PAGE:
Confessions of an environmentalist – Watt with that?


Imagine if you dedicated your life to environmental protection and all its assumptions. Then imagine realizing that these assumptions are all wrong. What would you do? Entrepreneur Brian Gitt shares his personal story and where it has taken him.


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Just because you feel like you’re doing the right thing doesn’t mean you are. I have dedicated most of my life to protecting the environment. But I did wrong. I thought I was acting morally and protecting the well-being of people and the planet. In fact, I harmed both of them.

I believed that solar and wind power are the future – our only hope to avoid environmental disasters. Fossil fuels were the enemy, mined from the earth by greedy corporations that plunder the land, pollute the air and destroy ecosystems.

Keeping the wilderness as untouched as possible was my passion.

Ever since I was a teenager I have loved nature. I’ve led mountaineering expeditions in Alaska, spent months backpacking in the Rocky Mountains, and scaled the highest peaks in national parks. I only took jobs that I thought would be kind to the environment.

I started a company building composting systems for cities and businesses.

I served as executive director of an organization that promoted green building policies.

And then I became the CEO of a consulting firm that worked to make homes more energy efficient.

At the time, the Obama administration had allocated billions of dollars in federal funding to create energy jobs, and my company was awarded over $60 million in multi-year contracts.

I thought I was making a real difference in the world. I was surrounded by intelligent, successful, and ambitious people who shared my beliefs and heart’s desire to make a difference. And my company had a lot of money and a lot of government support.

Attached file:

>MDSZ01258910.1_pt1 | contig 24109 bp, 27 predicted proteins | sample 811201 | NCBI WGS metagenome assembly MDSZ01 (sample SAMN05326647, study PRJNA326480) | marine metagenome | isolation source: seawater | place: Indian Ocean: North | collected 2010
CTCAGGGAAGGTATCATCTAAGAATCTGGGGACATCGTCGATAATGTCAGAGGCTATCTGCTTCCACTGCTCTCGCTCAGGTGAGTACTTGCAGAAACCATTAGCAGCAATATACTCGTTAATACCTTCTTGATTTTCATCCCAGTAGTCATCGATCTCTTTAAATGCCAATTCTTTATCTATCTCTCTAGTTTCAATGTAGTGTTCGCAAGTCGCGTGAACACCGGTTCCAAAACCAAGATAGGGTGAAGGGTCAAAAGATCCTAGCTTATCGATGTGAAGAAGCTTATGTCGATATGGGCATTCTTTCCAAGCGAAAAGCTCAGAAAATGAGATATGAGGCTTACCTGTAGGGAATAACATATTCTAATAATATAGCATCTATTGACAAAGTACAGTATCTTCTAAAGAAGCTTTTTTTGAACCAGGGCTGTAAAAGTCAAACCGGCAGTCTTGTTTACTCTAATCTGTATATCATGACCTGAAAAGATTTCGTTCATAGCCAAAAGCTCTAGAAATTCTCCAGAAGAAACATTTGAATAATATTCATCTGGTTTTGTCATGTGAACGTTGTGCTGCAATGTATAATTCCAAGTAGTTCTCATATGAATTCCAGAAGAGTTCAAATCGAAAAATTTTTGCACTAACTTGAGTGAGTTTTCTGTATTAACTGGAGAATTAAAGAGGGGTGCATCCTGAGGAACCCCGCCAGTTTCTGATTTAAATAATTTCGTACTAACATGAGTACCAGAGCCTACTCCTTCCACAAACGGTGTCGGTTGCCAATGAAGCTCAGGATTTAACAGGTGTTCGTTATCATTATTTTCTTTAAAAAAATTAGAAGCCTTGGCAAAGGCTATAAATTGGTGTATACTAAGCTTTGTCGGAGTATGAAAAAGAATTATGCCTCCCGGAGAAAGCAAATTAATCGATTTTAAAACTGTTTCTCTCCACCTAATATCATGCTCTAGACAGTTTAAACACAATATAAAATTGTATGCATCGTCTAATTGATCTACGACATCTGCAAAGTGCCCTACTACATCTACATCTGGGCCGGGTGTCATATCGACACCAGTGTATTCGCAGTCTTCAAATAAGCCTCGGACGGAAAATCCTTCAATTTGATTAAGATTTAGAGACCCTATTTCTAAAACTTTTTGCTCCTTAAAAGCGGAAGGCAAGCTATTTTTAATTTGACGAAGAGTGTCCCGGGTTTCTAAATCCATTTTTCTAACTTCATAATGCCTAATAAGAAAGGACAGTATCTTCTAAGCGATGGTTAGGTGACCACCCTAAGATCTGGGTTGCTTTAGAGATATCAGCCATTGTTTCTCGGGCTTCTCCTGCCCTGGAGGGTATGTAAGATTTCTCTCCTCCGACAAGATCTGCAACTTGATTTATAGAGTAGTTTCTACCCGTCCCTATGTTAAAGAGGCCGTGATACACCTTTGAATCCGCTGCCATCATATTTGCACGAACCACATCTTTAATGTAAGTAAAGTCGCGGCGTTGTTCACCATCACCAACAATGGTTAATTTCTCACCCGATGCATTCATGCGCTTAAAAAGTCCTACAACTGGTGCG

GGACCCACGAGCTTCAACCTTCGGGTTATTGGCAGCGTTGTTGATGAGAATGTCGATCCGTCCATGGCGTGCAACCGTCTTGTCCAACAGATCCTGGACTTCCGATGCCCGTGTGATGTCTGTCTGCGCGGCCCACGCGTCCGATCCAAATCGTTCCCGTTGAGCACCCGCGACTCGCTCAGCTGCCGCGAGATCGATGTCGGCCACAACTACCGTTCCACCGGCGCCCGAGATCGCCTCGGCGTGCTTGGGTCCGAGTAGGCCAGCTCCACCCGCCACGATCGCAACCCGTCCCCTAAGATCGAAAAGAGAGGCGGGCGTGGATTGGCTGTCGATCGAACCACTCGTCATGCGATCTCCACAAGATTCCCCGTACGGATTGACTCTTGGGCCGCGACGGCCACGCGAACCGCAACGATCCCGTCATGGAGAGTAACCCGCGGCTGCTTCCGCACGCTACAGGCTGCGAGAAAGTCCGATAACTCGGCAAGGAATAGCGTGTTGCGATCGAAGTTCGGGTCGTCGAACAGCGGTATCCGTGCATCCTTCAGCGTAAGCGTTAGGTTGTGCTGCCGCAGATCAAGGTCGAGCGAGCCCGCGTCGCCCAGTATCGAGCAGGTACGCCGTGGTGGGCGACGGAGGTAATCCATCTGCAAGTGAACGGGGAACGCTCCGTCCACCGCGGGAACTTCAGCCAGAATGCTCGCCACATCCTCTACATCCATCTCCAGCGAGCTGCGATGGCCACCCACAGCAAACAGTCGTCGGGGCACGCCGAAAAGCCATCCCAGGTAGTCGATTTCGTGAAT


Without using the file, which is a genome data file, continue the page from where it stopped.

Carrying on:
There was just one problem: our project to build more energy efficient homes was a total failure.

Home energy renovations have been far too expensive for middle-class families — even with generous government subsidies. Wealthy families, on the other hand, loved the program. They got subsidies they didn’t need and the environmental credits they craved. In reality, however, we have not achieved much – apart from wasting taxpayers’ money.

The government didn’t see it that way. The government hailed the project as a major win.

It was a great photo opportunity for politicians. But I knew the program wasn’t delivering the jobs and energy savings we promised.

Maybe I should have accepted the props and got on with what I was doing.

But I could not.

I started to reconsider everything I had believed about energy and the environment.

It didn’t take long for me to realize that I had been living in a fantasy world: perfectly fine for making me feel good about myself and my mission, but completely useless for bringing about real environmental change.

The more I researched, the more I realized that my project was just a symptom of a much bigger problem.

We’re wasting trillions of dollars on the false hope that wind and solar power will replace fossil fuels—oil, coal, and natural gas. But over the past 20 years, global reliance on these fuels has declined by just three percentage points – from 87% to 84%.

That’s a pathetic return on our “investment.”

If we are serious about tackling climate change, protecting the environment, and helping people around the world move out of energy poverty, we need to stop chasing fantasy. Instead, it’s time to honestly examine all of the costs and all of the benefits of each energy source—wind, solar, oil, coal, natural gas, and nuclear.

Greenhouse gas emissions are an issue, but not the only thing we need to consider when talking about energy and the environment. Here are five principles to help us evaluate the best energy options to protect people and the planet.

one. Reliability: A reliable energy source provides electricity 24 hours a day. States and countries that have doubled their use of renewable sources face energy rationing and blackouts.

Two. Affordability: The cost of energy affects the cost of everything else. If energy isn’t affordable, ordinary people can’t heat and cool their homes, and businesses can’t make the products we want and need.

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